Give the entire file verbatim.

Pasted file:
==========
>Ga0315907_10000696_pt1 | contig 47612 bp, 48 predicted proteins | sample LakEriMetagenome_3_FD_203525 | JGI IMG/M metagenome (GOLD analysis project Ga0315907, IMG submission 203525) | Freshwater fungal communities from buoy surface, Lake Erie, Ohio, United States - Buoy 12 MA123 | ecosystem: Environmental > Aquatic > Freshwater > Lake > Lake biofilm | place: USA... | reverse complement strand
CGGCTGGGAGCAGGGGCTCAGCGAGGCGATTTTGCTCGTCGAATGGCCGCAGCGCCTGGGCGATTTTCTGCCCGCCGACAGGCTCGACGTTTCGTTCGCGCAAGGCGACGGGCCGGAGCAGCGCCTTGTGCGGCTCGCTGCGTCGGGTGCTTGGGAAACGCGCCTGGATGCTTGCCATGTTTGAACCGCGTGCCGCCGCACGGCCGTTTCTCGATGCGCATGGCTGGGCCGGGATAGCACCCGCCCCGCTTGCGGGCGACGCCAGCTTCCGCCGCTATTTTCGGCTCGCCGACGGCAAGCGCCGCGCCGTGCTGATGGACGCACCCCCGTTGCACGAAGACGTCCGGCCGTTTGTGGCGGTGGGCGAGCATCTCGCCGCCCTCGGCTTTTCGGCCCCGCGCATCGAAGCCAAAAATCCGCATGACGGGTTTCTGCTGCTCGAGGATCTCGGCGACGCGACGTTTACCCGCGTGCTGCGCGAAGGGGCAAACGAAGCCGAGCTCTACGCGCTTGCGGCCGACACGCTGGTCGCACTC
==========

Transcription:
>Ga0315907_10000696_pt1 | contig 47612 bp, 48 predicted proteins | sample LakEriMetagenome_3_FD_203525 | JGI IMG/M metagenome (GOLD analysis project Ga0315907, IMG submission 203525) | Freshwater fungal communities from buoy surface, Lake Erie, Ohio, United States - Buoy 12 MA123 | ecosystem: Environmental > Aquatic > Freshwater > Lake > Lake biofilm | place: USA... | reverse complement strand
CGGCTGGGAGCAGGGGCTCAGCGAGGCGATTTTGCTCGTCGAATGGCCGCAGCGCCTGGGCGATTTTCTGCCCGCCGACAGGCTCGACGTTTCGTTCGCGCAAGGCGACGGGCCGGAGCAGCGCCTTGTGCGGCTCGCTGCGTCGGGTGCTTGGGAAACGCGCCTGGATGCTTGCCATGTTTGAACCGCGTGCCGCCGCACGGCCGTTTCTCGATGCGCATGGCTGGGCCGGGATAGCACCCGCCCCGCTTGCGGGCGACGCCAGCTTCCGCCGCTATTTTCGGCTCGCCGACGGCAAGCGCCGCGCCGTGCTGATGGACGCACCCCCGTTGCACGAAGACGTCCGGCCGTTTGTGGCGGTGGGCGAGCATCTCGCCGCCCTCGGCTTTTCGGCCCCGCGCATCGAAGCCAAAAATCCGCATGACGGGTTTCTGCTGCTCGAGGATCTCGGCGACGCGACGTTTACCCGCGTGCTGCGCGAAGGGGCAAACGAAGCCGAGCTCTACGCGCTTGCGGCCGACACGCTGGTCGCACTC